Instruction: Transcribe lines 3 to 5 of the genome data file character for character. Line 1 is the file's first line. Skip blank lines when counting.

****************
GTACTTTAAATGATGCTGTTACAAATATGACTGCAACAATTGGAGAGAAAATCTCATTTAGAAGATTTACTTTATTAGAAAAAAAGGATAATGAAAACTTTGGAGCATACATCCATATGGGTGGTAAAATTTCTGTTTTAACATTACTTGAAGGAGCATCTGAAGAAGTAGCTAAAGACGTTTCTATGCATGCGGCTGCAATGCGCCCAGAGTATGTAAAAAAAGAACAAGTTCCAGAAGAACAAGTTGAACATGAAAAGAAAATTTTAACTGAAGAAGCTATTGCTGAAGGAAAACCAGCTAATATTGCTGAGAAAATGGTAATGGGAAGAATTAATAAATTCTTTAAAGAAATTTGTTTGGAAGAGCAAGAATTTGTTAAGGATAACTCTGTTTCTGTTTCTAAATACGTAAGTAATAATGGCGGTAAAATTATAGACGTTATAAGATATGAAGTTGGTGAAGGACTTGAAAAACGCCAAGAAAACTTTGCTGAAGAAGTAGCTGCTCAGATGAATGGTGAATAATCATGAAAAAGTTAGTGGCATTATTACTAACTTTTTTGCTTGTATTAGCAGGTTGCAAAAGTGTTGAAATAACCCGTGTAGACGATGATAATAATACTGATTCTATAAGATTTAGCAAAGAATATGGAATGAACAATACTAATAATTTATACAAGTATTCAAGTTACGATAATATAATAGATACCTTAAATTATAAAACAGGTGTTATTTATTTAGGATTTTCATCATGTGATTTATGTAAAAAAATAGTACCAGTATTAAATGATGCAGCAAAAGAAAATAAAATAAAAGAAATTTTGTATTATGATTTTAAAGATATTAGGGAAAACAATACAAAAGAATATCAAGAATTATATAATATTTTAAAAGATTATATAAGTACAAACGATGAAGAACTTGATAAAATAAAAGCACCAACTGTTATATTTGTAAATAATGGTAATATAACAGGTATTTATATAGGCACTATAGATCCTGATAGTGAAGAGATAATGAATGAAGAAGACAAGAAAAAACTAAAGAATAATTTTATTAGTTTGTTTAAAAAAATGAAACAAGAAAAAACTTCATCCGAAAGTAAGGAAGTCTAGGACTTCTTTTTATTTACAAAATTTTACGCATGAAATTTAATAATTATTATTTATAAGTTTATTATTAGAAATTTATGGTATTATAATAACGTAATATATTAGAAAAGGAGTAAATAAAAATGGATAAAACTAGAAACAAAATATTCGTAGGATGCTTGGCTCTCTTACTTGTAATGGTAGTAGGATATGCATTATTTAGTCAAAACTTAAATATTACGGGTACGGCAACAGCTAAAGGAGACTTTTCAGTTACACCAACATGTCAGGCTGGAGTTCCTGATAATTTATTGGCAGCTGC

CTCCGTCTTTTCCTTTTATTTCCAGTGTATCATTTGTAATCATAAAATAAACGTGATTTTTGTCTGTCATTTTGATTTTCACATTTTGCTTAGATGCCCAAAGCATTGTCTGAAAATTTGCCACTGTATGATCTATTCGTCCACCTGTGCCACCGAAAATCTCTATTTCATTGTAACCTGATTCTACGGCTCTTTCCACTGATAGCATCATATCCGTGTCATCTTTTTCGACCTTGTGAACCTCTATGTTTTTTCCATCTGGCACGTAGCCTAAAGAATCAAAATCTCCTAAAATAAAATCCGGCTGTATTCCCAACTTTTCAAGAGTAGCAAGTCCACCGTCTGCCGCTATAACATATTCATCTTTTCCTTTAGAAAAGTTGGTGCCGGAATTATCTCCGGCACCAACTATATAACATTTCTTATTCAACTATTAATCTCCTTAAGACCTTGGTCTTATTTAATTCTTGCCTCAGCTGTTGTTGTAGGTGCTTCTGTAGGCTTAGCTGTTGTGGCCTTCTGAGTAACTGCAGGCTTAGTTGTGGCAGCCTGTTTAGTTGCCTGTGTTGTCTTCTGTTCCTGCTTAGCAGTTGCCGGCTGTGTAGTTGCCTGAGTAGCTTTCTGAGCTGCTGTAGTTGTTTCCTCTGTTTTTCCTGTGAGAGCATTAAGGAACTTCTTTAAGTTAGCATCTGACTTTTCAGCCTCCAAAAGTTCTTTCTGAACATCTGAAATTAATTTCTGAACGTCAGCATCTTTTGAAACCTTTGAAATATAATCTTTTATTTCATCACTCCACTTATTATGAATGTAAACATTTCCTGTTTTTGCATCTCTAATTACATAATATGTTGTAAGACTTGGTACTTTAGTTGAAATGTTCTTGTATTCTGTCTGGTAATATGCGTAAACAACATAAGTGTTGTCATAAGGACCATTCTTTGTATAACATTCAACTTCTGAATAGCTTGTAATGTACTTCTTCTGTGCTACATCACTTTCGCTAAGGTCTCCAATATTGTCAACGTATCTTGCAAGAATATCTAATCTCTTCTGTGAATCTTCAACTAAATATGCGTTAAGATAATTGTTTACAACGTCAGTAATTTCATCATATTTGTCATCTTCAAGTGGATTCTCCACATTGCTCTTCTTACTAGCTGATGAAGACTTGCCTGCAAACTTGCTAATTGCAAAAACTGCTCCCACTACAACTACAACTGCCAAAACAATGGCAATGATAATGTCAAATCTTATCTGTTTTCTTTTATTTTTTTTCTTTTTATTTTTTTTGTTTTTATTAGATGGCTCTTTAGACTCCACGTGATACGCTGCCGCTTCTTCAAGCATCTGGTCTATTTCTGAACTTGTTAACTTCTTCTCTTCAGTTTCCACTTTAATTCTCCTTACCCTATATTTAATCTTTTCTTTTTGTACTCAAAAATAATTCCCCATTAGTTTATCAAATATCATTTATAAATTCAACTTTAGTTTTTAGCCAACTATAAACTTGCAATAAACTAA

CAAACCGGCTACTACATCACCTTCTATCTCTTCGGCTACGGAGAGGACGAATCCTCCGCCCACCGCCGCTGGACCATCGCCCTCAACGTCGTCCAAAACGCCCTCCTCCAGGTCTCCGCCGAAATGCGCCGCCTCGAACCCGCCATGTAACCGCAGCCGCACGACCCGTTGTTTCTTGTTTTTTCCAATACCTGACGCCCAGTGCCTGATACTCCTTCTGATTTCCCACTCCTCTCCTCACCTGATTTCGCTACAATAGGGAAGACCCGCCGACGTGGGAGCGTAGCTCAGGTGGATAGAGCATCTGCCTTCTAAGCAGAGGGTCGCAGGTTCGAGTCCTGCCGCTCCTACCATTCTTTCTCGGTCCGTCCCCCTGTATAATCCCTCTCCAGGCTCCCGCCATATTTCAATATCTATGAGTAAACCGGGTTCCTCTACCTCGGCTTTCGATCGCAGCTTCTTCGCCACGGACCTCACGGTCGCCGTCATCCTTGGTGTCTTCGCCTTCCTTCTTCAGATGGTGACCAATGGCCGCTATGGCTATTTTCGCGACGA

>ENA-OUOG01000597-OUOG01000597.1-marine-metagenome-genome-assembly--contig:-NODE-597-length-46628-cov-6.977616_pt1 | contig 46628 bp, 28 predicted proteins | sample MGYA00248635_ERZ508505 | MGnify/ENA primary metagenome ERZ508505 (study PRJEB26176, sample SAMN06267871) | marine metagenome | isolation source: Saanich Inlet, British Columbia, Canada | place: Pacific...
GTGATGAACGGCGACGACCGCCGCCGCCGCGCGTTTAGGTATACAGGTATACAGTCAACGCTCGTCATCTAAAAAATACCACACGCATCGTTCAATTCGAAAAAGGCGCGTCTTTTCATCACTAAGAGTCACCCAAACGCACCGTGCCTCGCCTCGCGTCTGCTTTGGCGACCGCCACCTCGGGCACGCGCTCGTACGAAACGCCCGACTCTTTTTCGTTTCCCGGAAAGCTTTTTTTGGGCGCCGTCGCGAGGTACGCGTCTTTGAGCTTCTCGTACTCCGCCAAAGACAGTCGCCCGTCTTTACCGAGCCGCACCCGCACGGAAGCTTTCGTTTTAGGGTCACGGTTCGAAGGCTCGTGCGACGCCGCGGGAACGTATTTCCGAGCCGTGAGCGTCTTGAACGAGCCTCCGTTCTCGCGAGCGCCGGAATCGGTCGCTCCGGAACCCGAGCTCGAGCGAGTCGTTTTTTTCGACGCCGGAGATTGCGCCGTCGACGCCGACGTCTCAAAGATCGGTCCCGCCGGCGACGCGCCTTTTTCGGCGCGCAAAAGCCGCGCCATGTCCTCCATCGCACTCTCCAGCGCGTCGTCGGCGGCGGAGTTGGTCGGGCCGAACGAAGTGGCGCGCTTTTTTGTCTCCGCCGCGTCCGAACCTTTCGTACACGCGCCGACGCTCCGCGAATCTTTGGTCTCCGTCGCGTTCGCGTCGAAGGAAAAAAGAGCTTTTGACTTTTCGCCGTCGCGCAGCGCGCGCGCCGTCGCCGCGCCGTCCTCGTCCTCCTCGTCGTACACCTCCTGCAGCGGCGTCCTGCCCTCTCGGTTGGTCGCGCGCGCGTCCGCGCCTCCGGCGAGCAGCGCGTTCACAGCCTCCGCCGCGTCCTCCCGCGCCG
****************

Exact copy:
CAAACCGGCTACTACATCACCTTCTATCTCTTCGGCTACGGAGAGGACGAATCCTCCGCCCACCGCCGCTGGACCATCGCCCTCAACGTCGTCCAAAACGCCCTCCTCCAGGTCTCCGCCGAAATGCGCCGCCTCGAACCCGCCATGTAACCGCAGCCGCACGACCCGTTGTTTCTTGTTTTTTCCAATACCTGACGCCCAGTGCCTGATACTCCTTCTGATTTCCCACTCCTCTCCTCACCTGATTTCGCTACAATAGGGAAGACCCGCCGACGTGGGAGCGTAGCTCAGGTGGATAGAGCATCTGCCTTCTAAGCAGAGGGTCGCAGGTTCGAGTCCTGCCGCTCCTACCATTCTTTCTCGGTCCGTCCCCCTGTATAATCCCTCTCCAGGCTCCCGCCATATTTCAATATCTATGAGTAAACCGGGTTCCTCTACCTCGGCTTTCGATCGCAGCTTCTTCGCCACGGACCTCACGGTCGCCGTCATCCTTGGTGTCTTCGCCTTCCTTCTTCAGATGGTGACCAATGGCCGCTATGGCTATTTTCGCGACGA

>ENA-OUOG01000597-OUOG01000597.1-marine-metagenome-genome-assembly--contig:-NODE-597-length-46628-cov-6.977616_pt1 | contig 46628 bp, 28 predicted proteins | sample MGYA00248635_ERZ508505 | MGnify/ENA primary metagenome ERZ508505 (study PRJEB26176, sample SAMN06267871) | marine metagenome | isolation source: Saanich Inlet, British Columbia, Canada | place: Pacific...
GTGATGAACGGCGACGACCGCCGCCGCCGCGCGTTTAGGTATACAGGTATACAGTCAACGCTCGTCATCTAAAAAATACCACACGCATCGTTCAATTCGAAAAAGGCGCGTCTTTTCATCACTAAGAGTCACCCAAACGCACCGTGCCTCGCCTCGCGTCTGCTTTGGCGACCGCCACCTCGGGCACGCGCTCGTACGAAACGCCCGACTCTTTTTCGTTTCCCGGAAAGCTTTTTTTGGGCGCCGTCGCGAGGTACGCGTCTTTGAGCTTCTCGTACTCCGCCAAAGACAGTCGCCCGTCTTTACCGAGCCGCACCCGCACGGAAGCTTTCGTTTTAGGGTCACGGTTCGAAGGCTCGTGCGACGCCGCGGGAACGTATTTCCGAGCCGTGAGCGTCTTGAACGAGCCTCCGTTCTCGCGAGCGCCGGAATCGGTCGCTCCGGAACCCGAGCTCGAGCGAGTCGTTTTTTTCGACGCCGGAGATTGCGCCGTCGACGCCGACGTCTCAAAGATCGGTCCCGCCGGCGACGCGCCTTTTTCGGCGCGCAAAAGCCGCGCCATGTCCTCCATCGCACTCTCCAGCGCGTCGTCGGCGGCGGAGTTGGTCGGGCCGAACGAAGTGGCGCGCTTTTTTGTCTCCGCCGCGTCCGAACCTTTCGTACACGCGCCGACGCTCCGCGAATCTTTGGTCTCCGTCGCGTTCGCGTCGAAGGAAAAAAGAGCTTTTGACTTTTCGCCGTCGCGCAGCGCGCGCGCCGTCGCCGCGCCGTCCTCGTCCTCCTCGTCGTACACCTCCTGCAGCGGCGTCCTGCCCTCTCGGTTGGTCGCGCGCGCGTCCGCGCCTCCGGCGAGCAGCGCGTTCACAGCCTCCGCCGCGTCCTCCCGCGCCG